When a child I spent my Christmas holidays at Alconleigh, it was a regular feature of my life, and, while some of them slipped by with nothing much to remember, others were distinguished by violent occurrences and had a definite character of their own. There was the time, for example, when the servants'' wing caught fire, the time when my pony lay on me in the brook and nearly drowned me (not very nearly, he was soon dragged off, but meanwhile bubbles were said to have been observed). There was drama when Linda, aged ten, attempted suicide in order to rejoin an old smelly Border Terrier which Uncle Matthew had had put down. She collected and ate a basketful of yew-berries, was discovered by Nanny and given mustard and water to make her sick. She was then "spoken to" by Aunt Sadie, clipped over the ear by Uncle Matthew, put to bed for two days and given a Labrador puppy, which soon took the place of the old Border in her affections. There was much worse drama when Linda, aged twelve, told the daughters of neighbours, who had come to tea, what she supposed to be the facts of life. Linda''s presentation of the "facts" had been so gruesome that the children left Alconleigh howling dismally, their nerves permanently impaired, their future chances of a sane and happy sex life much reduced. This resulted in a series of dreadful punishments, from a real beating, administered by Uncle Matthew, to luncheon upstairs for a week. There was the unforgettable holiday when Uncle Matthew and Aunt Sadie went to Canada. The Radlett children would rush for the newspapers every day hoping to see that their parents'' ship had gone down with all aboard; they yearned to be total orphans--especially Linda, who saw herself as Katie in What Katie Did, the reins of the household gathered into small but capable hands. The ship met with no iceberg and weathered the Atlantic storms, but meanwhile we had a wonderful holiday, free from rules.

But the Christmas I remember most clearly of all was when I was fourteen and Aunt Emily became engaged. Aunt Emily was Aunt Sadie''s sister, and she had brought me up from babyhood, my own mother, their youngest sister, having felt herself too beautiful and too gay to be burdened with a child at the age of nineteen. She left my father when I was a month old, and subsequently ran away so often, and with so many different people, that she became known to her family and friends as the Bolter; while my father''s second, and presently his third, fourth and fifth wives, very naturally had no great wish to look after me. Occasionally one of these impetuous parents would appear like a rocket, casting an unnatural glow upon my horizon. They had great glamour, and I longed to be caught up in their fiery trails and be carried away, though in my heart I knew how lucky I was to have Aunt Emily. By degrees, as I grew up, they lost all charm for me; the cold grey rocket cases mouldered where they had happened to fall, my mother with a major in the South of France, my father, his estates sold up to pay his debts, with an old Rumanian countess in the Bahamas. Even before I was grown up much of the glamour with which they had been surrounded had faded, and finally there was nothing left, no foundation of childish memories to make them seem any different from other middle-aged people. Aunt Emily was never glamorous but she was always my mother, and I loved her.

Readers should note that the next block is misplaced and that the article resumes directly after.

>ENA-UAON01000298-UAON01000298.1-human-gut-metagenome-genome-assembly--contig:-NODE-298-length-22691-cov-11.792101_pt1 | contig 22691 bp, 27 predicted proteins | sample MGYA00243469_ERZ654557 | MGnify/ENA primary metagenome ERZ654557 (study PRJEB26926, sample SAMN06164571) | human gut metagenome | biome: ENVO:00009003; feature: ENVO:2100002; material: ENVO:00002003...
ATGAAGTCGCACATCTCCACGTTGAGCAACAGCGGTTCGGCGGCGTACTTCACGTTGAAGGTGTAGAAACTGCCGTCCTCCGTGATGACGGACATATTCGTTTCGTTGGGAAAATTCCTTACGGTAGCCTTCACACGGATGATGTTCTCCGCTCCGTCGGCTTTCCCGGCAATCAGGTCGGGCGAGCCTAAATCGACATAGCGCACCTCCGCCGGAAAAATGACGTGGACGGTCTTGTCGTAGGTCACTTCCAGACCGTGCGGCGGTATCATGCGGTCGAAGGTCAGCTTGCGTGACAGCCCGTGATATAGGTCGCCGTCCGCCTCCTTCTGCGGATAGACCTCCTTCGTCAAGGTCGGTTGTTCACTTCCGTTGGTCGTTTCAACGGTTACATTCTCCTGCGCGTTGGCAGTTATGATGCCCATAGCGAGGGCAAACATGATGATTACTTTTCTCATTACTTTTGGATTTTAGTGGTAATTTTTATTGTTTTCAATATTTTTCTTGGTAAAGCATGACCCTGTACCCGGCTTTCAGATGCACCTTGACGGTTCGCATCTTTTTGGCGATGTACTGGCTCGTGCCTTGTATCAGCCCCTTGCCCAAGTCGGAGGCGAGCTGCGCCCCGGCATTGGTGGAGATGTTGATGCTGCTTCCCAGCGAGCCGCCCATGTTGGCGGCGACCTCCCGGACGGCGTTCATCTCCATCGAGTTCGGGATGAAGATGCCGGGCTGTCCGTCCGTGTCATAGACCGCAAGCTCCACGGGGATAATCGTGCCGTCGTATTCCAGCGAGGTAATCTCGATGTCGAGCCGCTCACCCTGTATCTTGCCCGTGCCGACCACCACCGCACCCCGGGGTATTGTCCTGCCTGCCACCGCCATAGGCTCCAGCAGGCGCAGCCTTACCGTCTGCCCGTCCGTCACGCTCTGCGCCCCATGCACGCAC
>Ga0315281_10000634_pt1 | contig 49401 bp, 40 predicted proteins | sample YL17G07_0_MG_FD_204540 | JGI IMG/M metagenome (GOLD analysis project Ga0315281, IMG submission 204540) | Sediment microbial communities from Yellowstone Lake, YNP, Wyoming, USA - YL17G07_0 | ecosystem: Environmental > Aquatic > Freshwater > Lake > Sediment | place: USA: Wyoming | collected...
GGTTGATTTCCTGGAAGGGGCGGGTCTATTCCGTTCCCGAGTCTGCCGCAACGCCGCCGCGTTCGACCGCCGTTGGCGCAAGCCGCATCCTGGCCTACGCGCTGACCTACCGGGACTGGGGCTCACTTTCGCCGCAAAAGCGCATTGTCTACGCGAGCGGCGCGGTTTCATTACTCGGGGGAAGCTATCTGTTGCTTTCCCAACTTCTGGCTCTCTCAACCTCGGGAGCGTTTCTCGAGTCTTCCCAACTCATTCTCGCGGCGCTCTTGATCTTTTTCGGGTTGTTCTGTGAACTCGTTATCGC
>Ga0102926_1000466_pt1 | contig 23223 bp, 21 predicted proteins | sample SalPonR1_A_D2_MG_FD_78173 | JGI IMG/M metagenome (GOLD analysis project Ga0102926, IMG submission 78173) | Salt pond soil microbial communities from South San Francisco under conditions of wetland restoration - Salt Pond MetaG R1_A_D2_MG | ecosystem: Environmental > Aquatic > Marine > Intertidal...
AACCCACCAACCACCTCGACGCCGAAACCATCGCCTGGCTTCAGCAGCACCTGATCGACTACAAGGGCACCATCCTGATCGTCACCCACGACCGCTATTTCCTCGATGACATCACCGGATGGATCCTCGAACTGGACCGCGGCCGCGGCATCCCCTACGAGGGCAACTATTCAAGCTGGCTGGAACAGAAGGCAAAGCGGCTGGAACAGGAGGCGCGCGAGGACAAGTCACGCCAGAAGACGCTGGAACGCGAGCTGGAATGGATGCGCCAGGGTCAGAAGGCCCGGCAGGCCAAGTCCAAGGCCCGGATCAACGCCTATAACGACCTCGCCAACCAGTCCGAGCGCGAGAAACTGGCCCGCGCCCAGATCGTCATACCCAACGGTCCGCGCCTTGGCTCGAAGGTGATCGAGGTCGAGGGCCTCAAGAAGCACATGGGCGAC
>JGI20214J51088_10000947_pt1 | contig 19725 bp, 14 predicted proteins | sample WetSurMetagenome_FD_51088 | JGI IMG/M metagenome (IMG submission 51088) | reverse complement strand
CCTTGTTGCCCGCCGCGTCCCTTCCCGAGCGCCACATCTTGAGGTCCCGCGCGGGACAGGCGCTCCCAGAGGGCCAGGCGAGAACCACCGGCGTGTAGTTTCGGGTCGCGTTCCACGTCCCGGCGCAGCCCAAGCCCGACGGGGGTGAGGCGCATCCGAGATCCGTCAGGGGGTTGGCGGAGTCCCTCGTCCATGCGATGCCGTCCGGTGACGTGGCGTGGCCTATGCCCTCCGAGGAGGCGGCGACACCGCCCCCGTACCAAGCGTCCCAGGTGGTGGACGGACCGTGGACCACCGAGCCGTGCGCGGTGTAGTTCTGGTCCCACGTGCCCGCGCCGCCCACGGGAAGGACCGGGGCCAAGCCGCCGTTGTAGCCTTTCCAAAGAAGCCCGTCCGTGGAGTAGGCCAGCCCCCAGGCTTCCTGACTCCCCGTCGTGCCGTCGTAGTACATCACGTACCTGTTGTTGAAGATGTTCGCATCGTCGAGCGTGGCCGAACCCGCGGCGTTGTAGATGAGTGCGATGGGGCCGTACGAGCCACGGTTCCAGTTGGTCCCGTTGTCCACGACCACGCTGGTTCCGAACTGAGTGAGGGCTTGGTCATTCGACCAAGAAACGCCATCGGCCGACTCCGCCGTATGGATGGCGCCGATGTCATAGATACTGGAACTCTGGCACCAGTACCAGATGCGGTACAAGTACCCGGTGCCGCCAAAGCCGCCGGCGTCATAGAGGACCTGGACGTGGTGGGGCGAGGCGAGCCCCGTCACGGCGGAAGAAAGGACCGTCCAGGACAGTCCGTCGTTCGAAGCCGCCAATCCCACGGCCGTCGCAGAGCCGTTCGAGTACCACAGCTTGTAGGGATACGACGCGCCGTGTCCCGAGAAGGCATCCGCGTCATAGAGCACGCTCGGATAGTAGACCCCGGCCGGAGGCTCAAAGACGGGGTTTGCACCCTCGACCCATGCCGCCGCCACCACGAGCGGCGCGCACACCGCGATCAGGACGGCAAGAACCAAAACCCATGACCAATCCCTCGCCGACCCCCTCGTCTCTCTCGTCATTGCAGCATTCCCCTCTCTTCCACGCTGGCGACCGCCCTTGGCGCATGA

At the time of which I write, however, I was at an age when the least imaginative child supposes itself to be a changeling, a Princess of Indian blood, Joan of Arc, or the future Empress of Russia. I hankered after my parents, put on an idiotic face which was intended to convey mingled suffering and pride when their names were mentioned, and thought of them as engulfed in deep, romantic, deadly sin.

Linda and I were very much preoccupied with sin, and our great hero was Oscar Wilde.

"But what did he do?"

"I asked Fa once and he roared at me--goodness, it was terrifying. He said: ''If you mention that sewer''s name again in this house I''ll thrash you, do you hear, damn you?'' So I asked Sadie and she looked awfully vague and said: ''Oh, duck, I never really quite knew, but whatever it was was worse than murder, fearfully bad. And, darling, don''t talk about him at meals, will you?''"

"We must find out."

"Bob says he will, when he goes to Eton."

"Oh, good! Do you think he was worse than Mummy and Daddy?"

"Surely he couldn''t be. Oh, you are so lucky to have wicked parents."